Designing for fixed concurrency

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Consider a simple load test which is trying to maintain a constant stream of parallel requests against a server. That is, at any given moment the server should be handling, say, 100 concurrent requests. The exact number is not important, just that the level of concurrency is fixed at a certain target value. The point of the test is not to place undue stress on the server but rather keep it busy enough to exercise basic concurrency behavior. How would you write such a test?

Multiple client processes

One approach would be to host load test clients in separate processes. Each client process would send a single request at a time in a loop; you would thus need as many client processes as the maximum parallel request count. These client processes may be on one machine or many depending on the requirements.

The client implementation would be relatively simple, e.g.:

private static void RunClient(TestClient client, int totalCalls)
{
    // basic loop . . .
    for (int i = 0; i < totalCalls; ++i)
    {
        // generate request data . . .
        result = client.Request(data);

        // do something with result . . .
    }
}

This is a good approach when process isolation is desirable or required. Maybe the client has some shared process state which you want to avoid touching such as a network connection pool (which could affect your performance benchmark). It also makes sense to place clients on remote machines when the requests must originate from distinct locations. Perhaps your server has some flow control logic to throttle traffic from the same incoming network endpoint.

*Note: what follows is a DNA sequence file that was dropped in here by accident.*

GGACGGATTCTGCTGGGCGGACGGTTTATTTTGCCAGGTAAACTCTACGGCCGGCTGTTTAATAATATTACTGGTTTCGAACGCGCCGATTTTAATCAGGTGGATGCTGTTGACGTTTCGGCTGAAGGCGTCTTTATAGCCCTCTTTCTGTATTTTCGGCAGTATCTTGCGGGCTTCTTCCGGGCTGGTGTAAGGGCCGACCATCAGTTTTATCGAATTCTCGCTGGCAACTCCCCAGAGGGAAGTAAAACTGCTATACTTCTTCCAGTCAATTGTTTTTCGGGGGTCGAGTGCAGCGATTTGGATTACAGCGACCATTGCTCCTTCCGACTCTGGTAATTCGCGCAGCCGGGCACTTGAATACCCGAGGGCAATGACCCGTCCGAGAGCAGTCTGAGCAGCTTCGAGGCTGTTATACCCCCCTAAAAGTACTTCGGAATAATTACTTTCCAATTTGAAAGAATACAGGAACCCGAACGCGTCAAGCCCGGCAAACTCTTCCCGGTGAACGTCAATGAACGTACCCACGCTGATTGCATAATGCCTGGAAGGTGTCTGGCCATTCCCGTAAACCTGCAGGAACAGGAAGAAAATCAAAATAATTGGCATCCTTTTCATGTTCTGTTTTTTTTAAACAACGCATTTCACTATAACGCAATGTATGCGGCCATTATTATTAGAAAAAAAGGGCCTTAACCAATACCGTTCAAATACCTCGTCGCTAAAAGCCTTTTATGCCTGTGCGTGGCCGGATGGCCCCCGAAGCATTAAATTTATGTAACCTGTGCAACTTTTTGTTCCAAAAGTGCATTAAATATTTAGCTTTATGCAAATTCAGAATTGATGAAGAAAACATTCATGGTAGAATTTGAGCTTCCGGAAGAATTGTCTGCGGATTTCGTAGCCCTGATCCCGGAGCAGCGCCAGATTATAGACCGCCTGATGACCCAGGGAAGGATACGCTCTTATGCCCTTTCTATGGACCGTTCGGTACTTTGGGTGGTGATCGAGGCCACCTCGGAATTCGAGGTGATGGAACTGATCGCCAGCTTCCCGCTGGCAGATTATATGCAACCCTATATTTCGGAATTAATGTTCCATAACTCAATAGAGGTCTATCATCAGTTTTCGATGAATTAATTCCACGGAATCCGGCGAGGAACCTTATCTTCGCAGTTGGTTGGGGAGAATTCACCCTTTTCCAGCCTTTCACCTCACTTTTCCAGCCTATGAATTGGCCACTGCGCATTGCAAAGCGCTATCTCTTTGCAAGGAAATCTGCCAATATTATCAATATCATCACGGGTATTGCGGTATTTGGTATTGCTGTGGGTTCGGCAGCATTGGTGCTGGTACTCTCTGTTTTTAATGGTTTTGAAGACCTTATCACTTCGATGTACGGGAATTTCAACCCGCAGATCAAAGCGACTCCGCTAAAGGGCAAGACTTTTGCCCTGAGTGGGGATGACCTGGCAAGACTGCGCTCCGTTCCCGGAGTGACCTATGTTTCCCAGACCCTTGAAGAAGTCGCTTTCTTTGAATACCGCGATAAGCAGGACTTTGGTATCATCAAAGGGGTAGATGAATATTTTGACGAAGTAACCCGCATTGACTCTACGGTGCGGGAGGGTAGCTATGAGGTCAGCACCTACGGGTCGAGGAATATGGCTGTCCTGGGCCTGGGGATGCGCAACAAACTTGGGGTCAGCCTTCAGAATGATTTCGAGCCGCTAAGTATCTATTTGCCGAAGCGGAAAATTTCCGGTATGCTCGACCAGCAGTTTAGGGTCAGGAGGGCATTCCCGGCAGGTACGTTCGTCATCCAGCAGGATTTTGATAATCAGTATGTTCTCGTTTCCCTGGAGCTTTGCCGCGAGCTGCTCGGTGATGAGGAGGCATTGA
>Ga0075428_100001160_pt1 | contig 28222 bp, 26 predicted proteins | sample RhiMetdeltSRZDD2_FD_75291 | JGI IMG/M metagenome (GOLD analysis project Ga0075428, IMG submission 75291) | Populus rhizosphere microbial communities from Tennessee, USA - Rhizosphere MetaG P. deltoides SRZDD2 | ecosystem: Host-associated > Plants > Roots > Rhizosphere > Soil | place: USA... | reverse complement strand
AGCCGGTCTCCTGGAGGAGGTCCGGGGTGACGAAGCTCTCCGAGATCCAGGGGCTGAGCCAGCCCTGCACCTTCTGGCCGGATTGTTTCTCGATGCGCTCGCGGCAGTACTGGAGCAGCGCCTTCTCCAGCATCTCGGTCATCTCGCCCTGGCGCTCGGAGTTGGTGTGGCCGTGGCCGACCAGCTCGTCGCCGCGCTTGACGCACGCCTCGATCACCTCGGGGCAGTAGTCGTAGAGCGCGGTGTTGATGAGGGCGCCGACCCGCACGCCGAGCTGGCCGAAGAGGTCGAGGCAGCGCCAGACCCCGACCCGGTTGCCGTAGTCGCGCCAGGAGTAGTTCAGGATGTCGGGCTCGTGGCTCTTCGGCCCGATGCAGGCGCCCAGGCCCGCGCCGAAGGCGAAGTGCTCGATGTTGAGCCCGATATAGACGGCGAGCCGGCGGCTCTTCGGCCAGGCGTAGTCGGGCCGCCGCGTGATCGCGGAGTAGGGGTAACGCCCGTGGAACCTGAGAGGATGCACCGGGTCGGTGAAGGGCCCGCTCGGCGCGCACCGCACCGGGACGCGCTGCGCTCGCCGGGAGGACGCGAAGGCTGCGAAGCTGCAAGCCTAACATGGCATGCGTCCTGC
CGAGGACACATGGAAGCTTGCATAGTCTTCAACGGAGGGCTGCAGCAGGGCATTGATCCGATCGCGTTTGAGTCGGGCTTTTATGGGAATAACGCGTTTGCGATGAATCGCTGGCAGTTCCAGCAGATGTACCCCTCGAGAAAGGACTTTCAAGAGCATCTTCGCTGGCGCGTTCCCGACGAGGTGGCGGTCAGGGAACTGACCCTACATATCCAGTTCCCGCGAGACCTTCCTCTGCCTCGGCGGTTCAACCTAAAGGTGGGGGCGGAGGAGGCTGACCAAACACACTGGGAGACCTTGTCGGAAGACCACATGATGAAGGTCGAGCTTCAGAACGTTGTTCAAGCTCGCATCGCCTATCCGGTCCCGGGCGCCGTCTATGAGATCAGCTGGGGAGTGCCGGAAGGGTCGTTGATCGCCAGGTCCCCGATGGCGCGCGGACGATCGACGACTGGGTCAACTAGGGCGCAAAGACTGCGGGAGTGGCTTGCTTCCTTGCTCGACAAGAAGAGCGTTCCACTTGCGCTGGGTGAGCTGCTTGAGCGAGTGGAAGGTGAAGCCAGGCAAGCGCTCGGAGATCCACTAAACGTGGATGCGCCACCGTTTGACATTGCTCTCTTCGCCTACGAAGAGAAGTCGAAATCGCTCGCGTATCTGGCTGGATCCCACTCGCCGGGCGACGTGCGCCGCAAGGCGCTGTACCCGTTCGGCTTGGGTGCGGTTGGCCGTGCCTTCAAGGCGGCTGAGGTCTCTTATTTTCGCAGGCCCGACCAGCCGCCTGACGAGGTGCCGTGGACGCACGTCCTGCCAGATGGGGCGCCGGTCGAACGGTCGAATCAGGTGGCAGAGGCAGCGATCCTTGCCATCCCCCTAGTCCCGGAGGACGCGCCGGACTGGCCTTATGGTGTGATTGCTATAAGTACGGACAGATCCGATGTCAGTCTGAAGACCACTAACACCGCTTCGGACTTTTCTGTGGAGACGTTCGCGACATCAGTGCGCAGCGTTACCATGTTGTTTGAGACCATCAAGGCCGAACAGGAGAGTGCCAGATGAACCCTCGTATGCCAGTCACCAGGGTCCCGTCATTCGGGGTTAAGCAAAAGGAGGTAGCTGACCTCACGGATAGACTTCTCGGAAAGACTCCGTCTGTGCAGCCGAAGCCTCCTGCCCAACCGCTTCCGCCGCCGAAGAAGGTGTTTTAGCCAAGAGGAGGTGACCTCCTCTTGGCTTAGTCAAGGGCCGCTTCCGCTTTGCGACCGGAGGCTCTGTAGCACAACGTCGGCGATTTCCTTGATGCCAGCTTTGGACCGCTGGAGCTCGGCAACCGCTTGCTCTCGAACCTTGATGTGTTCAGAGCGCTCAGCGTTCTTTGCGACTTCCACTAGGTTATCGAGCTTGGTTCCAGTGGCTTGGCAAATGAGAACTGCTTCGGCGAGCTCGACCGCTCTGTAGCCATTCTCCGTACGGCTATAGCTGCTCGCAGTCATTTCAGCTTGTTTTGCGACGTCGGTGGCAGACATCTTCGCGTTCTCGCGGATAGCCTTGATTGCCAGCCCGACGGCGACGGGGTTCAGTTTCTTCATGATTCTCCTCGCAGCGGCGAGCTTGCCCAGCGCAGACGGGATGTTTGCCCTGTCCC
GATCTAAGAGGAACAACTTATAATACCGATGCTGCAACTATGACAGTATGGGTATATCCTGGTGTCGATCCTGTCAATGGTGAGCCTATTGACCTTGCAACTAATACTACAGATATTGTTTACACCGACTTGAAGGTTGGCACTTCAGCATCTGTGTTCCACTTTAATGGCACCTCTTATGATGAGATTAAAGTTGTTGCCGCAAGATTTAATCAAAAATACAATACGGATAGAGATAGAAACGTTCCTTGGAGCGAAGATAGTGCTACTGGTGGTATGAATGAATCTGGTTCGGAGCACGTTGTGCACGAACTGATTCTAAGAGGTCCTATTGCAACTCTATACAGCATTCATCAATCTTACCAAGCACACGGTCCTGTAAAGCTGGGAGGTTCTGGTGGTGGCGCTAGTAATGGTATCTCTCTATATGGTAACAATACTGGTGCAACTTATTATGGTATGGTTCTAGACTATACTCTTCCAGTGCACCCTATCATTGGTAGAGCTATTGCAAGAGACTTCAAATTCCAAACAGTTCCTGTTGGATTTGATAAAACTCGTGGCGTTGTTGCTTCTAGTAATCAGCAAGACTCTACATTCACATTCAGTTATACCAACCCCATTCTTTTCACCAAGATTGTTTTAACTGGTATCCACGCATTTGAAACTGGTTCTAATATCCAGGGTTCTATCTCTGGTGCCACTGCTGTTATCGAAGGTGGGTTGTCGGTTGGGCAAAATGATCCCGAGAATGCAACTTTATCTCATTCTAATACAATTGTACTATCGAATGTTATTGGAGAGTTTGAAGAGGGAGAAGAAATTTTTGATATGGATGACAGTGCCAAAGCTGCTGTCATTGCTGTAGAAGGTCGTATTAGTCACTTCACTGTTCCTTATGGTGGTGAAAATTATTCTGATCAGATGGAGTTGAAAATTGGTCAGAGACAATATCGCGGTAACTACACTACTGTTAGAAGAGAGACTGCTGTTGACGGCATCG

Multiple client threads

The previous points notwithstanding, a single-threaded client implementation is likely to be inefficient and will pose scalability problems. Processes are expensive and moving to a design that can use many threads will generally result in higher client throughput with lower resource utilization. If you decide to use, for instance, 20 threads per process, you can reach 100 parallel requests by using only five client processes in total.

At a first cut, this would be a simple addition to the above client code to launch many threads:

private static void RunClientThreads(TestClient client, int totalCallsPerThread, int totalThreads)
{
    Thread[] threads = new Thread[totalThreads];
    for (int i = 0; i < totalThreads; ++i)
    {
        threads[i] = new Thread(() => RunClient(client, totalCallsPerThread));
        threads[i].Start();
    }

    // Wait for client threads to complete . . .
    foreach (Thread thread in threads)
    {
        thread.Join();
    }
}

However, there is still a practical limitation on the number of threads you can create in a process without affecting overall system responsiveness and latency. There is also the fact that client requests tend to be I/O bound so the majority of the time will be spent simply waiting for responses.

Multiple async client workflows

As you might have guessed, a superior approach in many cases is to think in terms of async client workflows rather than writing blocking code using a fixed number of threads. This tends to provide the best balance between resource utilization, latency, and throughput. So instead of 100 physical threads, you could have 100 asynchronous loops which will only actively use a thread when initiating a request and handling a response.

In the next post, I will explore a few ways to build fixed concurrency workflows with simple asynchronous programming patterns.

One thought on “Designing for fixed concurrency

  1. Pingback: Operation throttle: part 1 – WriteAsync .NET

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